The first book which I have finished in 2012, Jon Richardson’s not-an-autobiography-but-about-his-current-situation cleverly entitled It’s Not Me, It’s You! Impossible perfectionist, 27, seeks very very very tidy woman, has made me feel a little introspection is in order.
One of the first distinctions he makes between people is those who are “putters” and those who are “leavers”. Ask yourself the question – where are your keys? If you answered “Where I put them, in the *insert where the keys live here*”, then you are part of the former. If you answered “Uhm, where I left them”, then you are a leaver. Richardson makes the mistake in assuming that all people who are leavers lead chaotic lives. I am the opposite – I am a chaotic putter. I know where my keys, bag, phone and glasses are (I put them in the same place each night/when I come home). But I, like most people, misplace things like TV remotes, hair ties and socks. It actually drives me mad being this woefully inept at putting things where they belong.
As I read on, I had the realisation that I am an utter dichotomy. The very definition of an organised mess. My room at my parents’ house is tiny, yet I can’t keep it tidy. However, the books I have on the shelf above my bed are separated into fiction and non-fiction, then sorted by alphabetical order. I even took a few hours to sort my boyfriend’s mammoth CD collection into alphabetical order, and they’re kept hidden from view! I am organised, but I am lazy.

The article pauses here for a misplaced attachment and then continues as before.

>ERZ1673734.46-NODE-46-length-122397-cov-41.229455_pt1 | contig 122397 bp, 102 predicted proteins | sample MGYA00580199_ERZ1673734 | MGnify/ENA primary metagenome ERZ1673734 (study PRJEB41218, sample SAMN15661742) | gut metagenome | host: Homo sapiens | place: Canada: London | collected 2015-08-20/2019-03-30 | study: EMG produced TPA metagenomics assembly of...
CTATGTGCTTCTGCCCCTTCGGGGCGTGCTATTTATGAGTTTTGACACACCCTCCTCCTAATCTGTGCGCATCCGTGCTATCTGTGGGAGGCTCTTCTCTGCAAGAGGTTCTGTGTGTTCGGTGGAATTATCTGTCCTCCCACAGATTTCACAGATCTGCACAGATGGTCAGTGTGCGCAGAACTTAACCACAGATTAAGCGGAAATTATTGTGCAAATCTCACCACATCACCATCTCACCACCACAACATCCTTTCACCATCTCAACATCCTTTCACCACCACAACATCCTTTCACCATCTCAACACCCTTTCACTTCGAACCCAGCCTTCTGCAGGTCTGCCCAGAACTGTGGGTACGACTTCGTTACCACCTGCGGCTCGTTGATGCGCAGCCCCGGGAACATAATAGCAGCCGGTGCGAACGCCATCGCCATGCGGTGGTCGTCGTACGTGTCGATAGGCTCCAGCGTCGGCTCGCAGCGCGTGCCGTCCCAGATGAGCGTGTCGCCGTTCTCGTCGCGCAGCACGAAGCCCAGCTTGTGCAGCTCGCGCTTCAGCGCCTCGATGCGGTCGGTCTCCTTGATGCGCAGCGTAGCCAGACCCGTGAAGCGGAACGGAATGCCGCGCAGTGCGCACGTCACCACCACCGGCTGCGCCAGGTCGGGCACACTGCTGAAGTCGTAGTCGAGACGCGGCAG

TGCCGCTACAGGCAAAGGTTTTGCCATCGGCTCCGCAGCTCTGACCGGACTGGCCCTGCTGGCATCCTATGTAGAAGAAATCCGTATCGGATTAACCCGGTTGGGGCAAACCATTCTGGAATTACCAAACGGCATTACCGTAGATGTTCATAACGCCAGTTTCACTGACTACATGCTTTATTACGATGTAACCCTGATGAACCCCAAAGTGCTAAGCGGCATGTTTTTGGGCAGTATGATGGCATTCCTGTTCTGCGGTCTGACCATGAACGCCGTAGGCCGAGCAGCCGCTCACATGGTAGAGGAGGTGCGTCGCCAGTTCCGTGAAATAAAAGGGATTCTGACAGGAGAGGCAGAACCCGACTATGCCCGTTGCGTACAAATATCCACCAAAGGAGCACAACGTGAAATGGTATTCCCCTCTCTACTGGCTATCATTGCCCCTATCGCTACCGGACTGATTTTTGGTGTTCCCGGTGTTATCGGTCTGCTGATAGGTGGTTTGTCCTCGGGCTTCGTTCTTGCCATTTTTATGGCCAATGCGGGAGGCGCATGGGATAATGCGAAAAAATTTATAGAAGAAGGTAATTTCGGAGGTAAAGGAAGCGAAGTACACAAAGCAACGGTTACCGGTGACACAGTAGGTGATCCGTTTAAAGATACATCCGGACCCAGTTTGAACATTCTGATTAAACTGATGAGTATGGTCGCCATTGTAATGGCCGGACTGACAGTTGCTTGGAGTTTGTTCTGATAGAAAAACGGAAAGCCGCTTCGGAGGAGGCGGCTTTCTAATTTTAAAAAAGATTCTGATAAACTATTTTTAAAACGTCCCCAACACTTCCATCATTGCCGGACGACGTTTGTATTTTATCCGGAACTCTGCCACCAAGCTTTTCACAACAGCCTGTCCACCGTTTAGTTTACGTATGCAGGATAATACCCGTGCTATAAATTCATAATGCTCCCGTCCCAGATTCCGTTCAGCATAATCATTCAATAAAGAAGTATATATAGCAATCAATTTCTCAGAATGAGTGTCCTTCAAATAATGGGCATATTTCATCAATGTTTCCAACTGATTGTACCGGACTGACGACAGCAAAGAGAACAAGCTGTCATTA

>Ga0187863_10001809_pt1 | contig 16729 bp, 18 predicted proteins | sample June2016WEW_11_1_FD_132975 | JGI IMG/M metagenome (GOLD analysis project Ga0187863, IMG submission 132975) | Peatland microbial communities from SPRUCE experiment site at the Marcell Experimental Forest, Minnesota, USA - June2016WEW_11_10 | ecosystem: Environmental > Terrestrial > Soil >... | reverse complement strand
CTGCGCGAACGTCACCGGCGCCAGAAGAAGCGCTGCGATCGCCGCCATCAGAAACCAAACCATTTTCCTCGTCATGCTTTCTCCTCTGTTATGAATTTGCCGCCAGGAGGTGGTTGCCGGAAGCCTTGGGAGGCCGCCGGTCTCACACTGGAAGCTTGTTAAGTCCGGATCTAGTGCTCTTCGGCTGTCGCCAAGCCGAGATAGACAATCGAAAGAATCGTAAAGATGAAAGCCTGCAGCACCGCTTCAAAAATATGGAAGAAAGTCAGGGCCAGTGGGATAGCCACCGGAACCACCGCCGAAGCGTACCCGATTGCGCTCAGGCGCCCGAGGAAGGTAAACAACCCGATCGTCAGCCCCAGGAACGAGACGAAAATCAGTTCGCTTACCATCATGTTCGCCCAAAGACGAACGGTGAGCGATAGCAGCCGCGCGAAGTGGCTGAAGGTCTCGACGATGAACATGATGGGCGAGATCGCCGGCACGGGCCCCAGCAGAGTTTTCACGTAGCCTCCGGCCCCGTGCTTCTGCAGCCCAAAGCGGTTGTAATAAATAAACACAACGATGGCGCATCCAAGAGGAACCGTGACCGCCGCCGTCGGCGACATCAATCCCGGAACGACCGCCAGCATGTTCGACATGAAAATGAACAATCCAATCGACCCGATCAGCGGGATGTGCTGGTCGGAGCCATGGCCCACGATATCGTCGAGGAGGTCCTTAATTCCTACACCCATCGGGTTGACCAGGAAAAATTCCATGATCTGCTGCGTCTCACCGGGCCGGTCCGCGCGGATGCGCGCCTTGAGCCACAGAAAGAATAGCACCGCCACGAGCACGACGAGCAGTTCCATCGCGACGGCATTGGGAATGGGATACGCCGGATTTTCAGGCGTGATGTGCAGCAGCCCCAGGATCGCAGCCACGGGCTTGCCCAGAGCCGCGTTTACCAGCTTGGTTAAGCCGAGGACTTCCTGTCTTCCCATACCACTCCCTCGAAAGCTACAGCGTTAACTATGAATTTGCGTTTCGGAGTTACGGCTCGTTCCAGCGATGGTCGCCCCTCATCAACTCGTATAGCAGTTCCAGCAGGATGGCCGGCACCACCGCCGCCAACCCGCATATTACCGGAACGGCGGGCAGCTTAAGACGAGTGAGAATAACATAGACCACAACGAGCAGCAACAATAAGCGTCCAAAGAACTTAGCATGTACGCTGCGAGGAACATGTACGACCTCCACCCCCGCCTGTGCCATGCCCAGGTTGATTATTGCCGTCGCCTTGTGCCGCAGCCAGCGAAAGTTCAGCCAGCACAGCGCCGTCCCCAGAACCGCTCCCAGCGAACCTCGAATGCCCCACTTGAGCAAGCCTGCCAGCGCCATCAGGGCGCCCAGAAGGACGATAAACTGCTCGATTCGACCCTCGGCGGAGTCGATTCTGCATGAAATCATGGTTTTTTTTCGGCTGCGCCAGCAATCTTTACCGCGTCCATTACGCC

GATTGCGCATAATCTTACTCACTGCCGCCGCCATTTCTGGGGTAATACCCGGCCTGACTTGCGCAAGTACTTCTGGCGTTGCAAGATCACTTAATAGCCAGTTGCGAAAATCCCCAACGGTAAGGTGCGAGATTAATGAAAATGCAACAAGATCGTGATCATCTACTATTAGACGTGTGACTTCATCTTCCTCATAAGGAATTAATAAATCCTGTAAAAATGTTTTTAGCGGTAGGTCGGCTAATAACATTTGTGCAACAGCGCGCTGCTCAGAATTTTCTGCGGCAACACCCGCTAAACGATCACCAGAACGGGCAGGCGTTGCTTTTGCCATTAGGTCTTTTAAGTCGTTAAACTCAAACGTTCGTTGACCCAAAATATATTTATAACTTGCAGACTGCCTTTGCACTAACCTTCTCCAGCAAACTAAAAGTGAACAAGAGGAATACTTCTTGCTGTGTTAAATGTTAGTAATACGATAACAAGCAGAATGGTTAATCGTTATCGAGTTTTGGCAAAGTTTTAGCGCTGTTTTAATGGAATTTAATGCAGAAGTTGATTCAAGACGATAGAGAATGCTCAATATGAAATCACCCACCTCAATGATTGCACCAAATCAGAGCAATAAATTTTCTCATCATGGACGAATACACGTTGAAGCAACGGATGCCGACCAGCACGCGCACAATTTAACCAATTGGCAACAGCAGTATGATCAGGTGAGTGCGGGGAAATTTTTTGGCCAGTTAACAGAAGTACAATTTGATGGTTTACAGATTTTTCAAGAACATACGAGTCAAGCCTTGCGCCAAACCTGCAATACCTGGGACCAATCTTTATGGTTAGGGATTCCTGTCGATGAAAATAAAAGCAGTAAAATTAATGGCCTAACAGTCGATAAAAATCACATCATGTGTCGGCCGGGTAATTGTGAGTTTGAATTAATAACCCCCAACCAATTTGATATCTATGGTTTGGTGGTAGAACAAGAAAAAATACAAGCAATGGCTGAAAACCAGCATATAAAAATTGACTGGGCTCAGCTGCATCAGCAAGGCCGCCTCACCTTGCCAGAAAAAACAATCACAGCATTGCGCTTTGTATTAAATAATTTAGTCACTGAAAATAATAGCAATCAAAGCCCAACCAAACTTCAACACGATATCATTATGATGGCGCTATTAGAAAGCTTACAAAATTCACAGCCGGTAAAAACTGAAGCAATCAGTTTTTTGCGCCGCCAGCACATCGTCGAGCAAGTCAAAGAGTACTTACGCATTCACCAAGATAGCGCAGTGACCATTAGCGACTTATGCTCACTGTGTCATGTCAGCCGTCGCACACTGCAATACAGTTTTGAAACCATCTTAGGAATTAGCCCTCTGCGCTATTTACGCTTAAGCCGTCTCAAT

My compulsion to keep things tidy actually extends to updating this blog. If I have ideas, they are jotted in the back of one notebook, to later be copied out into the “draft” notebook. I write in pen, yet hate making mistakes. I am not above tearing out a full page after making a mistake on the second line.
I cannot abide people who are constantly late or are unreliable to get in contact with – Jon Richardson agrees with me on this. Perhaps it’s my own fear of being left behind by the normal people who turn up on time. It’s like the concept of time just passed some people by completely, like being an inconvenience to people in cinemas by turning up after the previews have started. Totally inconsiderate.
Richardson also talks about having breakfast in what he sees as being the right way, always leaving the best parts until last. I am quite sure my habit of eating food in a logical way stems from my disordered eating which still plagues me to this day. People talk of the joy of a roast dinner being eating everything together. No. It’s always vegetables, then potatoes, yorkshire pudding followed by the main event – the roast meat. This causes me to eat slower than most people – but there’s little more enjoyable than finishing a perfect plate of food. Yes, I am that easily pleased.
If my bed wasn’t so comfortable, and if I weren’t so damned lazy, my life would be a wonderful, organised place.I really enjoyed this book, and even if you are not in the same type of mindset as myself (those content with keeping things unordered). This is a man who has a successful career as a stand-up comic in the UK and lives his life with what he believes to be Obsessive Compulsive Personality Disorder. He can still live his life normally, but little things can really irritate him. It’s an interesting insight into his mind, and a very engaging read.